It’s 1991 in the modest town of Moncada, Tarlac. Her husband just died. Her father followed shortly after. She’s 30 years old, a mother of two — the youngest just 6 months old.
And up until that moment, she has not worked a day in her life.
She could take over the family business — a small news stand at the town market. She could make good of her Communication degree. She could become a teacher like her older sisters. Maybe she could go to Manila to find her fate. Or she could fly overseas to clean bathrooms and sweep floors.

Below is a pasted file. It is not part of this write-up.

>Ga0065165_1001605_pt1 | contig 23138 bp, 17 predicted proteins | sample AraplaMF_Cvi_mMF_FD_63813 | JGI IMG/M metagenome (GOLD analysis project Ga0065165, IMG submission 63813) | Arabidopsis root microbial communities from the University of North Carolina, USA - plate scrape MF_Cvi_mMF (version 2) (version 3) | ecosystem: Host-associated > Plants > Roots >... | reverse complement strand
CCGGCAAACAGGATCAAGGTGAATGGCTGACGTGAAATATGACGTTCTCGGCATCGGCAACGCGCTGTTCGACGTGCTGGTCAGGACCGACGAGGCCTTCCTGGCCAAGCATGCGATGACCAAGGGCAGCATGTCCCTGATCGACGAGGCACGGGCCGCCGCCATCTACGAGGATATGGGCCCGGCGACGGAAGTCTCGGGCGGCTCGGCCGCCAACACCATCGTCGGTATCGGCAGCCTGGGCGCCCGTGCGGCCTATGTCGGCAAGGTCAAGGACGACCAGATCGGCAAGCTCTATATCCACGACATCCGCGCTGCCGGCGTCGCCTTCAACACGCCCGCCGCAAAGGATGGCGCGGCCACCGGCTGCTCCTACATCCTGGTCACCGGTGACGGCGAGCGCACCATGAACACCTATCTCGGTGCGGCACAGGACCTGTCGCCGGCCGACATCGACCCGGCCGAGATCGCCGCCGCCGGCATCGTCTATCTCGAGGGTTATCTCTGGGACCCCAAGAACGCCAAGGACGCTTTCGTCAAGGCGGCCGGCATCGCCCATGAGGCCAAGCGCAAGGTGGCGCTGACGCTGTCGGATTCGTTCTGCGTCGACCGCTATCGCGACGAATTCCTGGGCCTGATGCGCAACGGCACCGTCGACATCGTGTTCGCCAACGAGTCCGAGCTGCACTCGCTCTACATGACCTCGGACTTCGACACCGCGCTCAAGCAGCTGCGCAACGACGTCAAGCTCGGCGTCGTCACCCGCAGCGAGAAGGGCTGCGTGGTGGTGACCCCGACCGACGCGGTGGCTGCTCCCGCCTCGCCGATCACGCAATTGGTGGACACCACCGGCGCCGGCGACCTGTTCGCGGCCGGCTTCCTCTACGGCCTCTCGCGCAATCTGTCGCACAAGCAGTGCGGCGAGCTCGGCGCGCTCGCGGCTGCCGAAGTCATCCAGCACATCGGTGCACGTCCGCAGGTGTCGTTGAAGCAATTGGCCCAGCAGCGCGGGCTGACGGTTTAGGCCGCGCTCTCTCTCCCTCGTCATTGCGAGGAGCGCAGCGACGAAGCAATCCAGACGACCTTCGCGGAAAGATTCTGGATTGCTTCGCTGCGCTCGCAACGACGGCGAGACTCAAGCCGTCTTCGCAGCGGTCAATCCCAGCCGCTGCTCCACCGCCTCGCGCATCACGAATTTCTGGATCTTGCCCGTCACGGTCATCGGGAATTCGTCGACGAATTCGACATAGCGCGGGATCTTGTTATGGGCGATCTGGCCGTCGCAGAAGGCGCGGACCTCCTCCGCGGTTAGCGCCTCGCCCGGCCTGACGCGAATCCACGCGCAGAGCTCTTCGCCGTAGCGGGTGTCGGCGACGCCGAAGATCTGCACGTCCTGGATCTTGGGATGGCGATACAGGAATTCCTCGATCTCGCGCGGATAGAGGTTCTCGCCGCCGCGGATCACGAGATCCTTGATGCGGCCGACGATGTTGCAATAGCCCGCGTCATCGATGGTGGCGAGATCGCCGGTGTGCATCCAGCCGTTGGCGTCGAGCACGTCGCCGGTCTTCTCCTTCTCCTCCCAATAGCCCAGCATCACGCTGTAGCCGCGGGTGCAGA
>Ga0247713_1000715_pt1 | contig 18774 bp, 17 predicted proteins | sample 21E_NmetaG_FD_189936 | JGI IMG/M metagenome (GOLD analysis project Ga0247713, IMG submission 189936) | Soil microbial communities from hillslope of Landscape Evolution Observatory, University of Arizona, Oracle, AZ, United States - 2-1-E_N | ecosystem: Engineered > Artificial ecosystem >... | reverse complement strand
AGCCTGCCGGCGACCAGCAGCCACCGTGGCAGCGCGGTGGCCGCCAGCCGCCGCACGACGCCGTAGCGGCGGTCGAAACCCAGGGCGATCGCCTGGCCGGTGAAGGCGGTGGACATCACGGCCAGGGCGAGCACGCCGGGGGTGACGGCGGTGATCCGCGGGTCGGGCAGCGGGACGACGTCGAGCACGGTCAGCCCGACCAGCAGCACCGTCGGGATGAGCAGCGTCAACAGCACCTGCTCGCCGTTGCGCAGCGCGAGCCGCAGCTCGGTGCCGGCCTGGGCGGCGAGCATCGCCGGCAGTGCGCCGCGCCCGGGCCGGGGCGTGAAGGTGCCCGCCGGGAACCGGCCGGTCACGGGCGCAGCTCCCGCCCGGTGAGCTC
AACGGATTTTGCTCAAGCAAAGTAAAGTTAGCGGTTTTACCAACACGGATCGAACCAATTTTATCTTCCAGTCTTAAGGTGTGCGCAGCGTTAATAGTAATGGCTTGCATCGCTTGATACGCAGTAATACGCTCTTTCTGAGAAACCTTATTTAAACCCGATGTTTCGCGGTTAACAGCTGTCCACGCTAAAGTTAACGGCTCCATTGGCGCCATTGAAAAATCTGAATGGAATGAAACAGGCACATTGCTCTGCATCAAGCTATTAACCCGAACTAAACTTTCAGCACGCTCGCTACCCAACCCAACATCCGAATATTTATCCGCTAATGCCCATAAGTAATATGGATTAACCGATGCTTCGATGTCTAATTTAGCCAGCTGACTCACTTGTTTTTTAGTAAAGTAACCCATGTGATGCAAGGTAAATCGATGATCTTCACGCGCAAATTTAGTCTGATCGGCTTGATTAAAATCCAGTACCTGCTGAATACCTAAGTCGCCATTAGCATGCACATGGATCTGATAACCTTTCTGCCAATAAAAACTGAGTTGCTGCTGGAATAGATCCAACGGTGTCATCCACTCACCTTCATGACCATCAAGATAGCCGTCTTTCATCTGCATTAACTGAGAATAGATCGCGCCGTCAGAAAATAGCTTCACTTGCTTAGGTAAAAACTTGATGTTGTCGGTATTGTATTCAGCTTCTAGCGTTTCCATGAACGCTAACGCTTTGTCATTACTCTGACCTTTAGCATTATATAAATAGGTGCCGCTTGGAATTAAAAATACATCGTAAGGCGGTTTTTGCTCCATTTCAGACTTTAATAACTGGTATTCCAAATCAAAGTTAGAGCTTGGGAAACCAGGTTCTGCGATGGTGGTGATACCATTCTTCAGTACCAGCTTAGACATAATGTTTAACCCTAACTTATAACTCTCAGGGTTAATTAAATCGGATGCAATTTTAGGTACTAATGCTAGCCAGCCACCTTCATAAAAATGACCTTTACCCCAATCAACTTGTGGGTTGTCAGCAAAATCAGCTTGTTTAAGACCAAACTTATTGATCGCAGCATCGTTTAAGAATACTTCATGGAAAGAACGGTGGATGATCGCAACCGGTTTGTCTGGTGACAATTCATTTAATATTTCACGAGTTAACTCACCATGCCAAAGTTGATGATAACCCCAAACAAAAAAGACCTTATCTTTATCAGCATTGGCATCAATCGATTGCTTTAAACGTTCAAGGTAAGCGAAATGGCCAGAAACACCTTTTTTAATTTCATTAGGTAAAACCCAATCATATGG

She chose to do the last, as many Filipinos would from 1991, beyond that, and the years after.
That year there were 615,019 Overseas Filipino Workers or OFWs.
My mother, Lorina, became one of them.